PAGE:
How might employees working from home offices, kitchens, and dining rooms inadvertently expose the corporate IT network and systems to a cyberattack? The biggest vulnerability is a successful phishing attempt. According to Barracuda Research, in the month of March alone, hackers launched more than 500,000 phishing attacks, marking an eye-opening 667 percent increase from the prior month’s statistics.

Approximately 9,000 of these phishing attacks were related to COVID-19. Hackers are sending emails offering needed supplies like face masks and toilet paper, home-based exercise tips now that gyms are closed, and ways to boost one’s immunity to stay healthy.

“Most everyone is in panic mode or on high alert from personal anxiety, and when they see something that promises help in some way, they don’t necessarily apply the same skepticism and distrust of a suspicious looking email that they normally would apply at the office,” Golden says.

Another possible aperture into company systems is the ubiquity of smart devices connecting to the internet over the home WiFi network. Smart systems for home monitoring and security, lighting, entertainment, appliances like dishwashers, and virtual personal assistants (VPAs) like Amazon Echo and Google Home have tiny microprocessors embedded inside them that are vulnerable to cyberattacks.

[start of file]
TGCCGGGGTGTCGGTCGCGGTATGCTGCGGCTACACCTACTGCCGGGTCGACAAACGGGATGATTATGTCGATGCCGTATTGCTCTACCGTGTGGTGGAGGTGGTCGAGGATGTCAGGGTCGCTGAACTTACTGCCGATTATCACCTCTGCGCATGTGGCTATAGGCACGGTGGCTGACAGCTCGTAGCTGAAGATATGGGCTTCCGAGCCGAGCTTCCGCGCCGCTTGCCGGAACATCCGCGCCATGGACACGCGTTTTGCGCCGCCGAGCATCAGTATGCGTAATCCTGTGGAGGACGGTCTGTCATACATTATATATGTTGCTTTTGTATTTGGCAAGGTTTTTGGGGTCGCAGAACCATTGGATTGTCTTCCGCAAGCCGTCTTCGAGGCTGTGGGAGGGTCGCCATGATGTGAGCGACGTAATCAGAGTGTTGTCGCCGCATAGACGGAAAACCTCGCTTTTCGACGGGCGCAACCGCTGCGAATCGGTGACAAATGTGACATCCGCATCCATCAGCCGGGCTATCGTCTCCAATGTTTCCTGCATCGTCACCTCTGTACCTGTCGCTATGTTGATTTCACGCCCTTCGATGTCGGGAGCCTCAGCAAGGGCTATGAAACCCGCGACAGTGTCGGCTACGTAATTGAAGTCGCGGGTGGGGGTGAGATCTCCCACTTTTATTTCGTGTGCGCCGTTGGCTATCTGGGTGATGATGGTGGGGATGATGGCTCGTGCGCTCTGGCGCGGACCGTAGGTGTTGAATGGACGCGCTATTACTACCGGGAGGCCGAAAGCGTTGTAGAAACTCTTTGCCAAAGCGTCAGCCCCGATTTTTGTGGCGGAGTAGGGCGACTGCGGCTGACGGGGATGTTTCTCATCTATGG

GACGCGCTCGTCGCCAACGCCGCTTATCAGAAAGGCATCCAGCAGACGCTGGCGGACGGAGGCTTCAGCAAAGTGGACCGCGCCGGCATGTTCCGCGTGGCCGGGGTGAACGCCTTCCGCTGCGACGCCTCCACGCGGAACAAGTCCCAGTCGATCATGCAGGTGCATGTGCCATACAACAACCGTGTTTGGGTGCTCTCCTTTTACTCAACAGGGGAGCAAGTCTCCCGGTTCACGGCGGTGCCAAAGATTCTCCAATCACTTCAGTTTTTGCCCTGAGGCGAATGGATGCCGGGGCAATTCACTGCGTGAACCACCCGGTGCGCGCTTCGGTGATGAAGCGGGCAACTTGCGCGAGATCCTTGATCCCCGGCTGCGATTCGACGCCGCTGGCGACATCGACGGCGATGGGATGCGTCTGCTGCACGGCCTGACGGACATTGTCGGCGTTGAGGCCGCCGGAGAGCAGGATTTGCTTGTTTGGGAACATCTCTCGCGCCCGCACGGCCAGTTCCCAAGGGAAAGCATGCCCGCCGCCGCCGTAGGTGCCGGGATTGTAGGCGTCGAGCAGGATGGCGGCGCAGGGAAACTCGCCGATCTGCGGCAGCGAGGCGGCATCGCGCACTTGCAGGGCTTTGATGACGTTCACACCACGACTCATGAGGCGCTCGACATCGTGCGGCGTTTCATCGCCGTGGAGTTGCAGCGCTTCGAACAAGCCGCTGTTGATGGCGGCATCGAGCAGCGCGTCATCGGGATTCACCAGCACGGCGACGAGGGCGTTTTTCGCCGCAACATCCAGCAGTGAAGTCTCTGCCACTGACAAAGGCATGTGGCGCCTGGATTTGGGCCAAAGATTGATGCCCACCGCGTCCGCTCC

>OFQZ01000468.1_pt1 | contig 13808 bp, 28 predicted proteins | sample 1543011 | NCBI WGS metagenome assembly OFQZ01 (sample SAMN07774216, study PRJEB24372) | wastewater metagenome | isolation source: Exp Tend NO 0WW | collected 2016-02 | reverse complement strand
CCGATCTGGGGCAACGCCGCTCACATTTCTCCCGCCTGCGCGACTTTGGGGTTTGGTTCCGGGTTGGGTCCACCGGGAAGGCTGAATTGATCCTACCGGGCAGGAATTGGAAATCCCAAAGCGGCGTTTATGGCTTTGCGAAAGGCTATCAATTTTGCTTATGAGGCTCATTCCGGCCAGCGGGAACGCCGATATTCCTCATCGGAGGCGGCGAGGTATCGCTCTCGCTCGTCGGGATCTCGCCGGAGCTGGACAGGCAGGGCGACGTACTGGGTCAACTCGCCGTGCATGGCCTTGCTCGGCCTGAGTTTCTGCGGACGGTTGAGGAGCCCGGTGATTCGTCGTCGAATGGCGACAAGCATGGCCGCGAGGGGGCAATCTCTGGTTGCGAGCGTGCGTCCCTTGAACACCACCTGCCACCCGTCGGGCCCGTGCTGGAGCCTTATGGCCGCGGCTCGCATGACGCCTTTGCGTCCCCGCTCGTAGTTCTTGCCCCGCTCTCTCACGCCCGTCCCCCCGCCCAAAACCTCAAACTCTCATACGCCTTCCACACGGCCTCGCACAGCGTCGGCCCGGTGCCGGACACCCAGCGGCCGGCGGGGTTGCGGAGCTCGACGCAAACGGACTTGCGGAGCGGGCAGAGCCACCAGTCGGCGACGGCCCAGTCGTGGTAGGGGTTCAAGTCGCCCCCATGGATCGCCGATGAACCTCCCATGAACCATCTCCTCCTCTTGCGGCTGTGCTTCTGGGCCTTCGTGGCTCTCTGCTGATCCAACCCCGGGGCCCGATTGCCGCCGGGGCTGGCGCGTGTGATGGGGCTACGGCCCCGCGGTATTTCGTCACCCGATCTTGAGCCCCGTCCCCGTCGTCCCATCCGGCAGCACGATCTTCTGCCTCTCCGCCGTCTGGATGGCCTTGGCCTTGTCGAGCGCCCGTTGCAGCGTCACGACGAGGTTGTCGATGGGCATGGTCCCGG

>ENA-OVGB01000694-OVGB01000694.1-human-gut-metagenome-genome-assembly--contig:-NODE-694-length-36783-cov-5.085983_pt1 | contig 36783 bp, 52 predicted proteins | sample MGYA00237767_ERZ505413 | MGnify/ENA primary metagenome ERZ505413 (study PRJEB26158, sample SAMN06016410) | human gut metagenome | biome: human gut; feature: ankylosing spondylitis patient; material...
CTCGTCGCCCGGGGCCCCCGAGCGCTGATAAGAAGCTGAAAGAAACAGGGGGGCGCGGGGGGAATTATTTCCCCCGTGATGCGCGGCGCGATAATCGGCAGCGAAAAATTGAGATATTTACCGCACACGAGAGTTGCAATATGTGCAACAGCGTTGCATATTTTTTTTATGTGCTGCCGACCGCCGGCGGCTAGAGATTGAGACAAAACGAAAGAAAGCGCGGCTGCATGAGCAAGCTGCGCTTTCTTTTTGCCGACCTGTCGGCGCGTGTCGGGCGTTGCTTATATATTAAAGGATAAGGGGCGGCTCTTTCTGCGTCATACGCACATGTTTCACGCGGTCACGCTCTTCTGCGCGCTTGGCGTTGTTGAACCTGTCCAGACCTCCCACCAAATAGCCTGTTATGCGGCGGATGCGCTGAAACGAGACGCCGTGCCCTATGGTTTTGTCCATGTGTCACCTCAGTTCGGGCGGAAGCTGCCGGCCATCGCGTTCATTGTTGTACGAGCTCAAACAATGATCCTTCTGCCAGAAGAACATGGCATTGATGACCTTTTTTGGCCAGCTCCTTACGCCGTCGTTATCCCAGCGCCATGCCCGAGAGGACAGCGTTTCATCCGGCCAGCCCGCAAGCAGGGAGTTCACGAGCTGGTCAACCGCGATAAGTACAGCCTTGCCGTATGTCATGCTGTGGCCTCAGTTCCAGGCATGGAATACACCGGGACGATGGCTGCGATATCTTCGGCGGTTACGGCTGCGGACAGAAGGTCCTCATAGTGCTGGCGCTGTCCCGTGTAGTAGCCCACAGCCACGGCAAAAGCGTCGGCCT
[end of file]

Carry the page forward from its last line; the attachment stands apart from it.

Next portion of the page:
“As we move into this world of the IoT (Internet of Things), these devices pose a huge hacking risk,” says QBE’s Pandit. “Most smart devices are embedded with a default password that consumers do not change. And it’s easy for hackers to find these default passwords in the Dark Net.”

Fighting Back

What’s the optimal tactic to reduce the risk of inadvertently opening a pathway to an employer’s proprietary information assets? Multiple cyber security organizations are advising all companies to employ a dedicated Virtual Private Network (VPN), requiring teleworkers to use this network at all times outside the office. A VPN provides a securely encrypted, cable-like internet connection between a remote device and corporate servers, preferably in a highly-secure cloud environment.

This process is in place at QBE North America. “We require employees who’ve been given work-related laptops and tablets to use our VPN,” says Pandit. “This way, our IT security team and phishing monitoring tools can deploy real-time tests to detect phishing emails, preventing teleworkers from clicking on them.”

A Telework World

Another challenge is cyber risk training. Many employees at midsize and larger businesses are trained in cyber risk management and mitigation, but this training is generally confined to individuals with access to vital data, as well as employees who travel and otherwise do a fair amount of work outside the secure office environment. In fact, more than 33 percent of employees, according to a 2018 survey, receive no cyber risk training at all, with 16 percent receiving “a little.”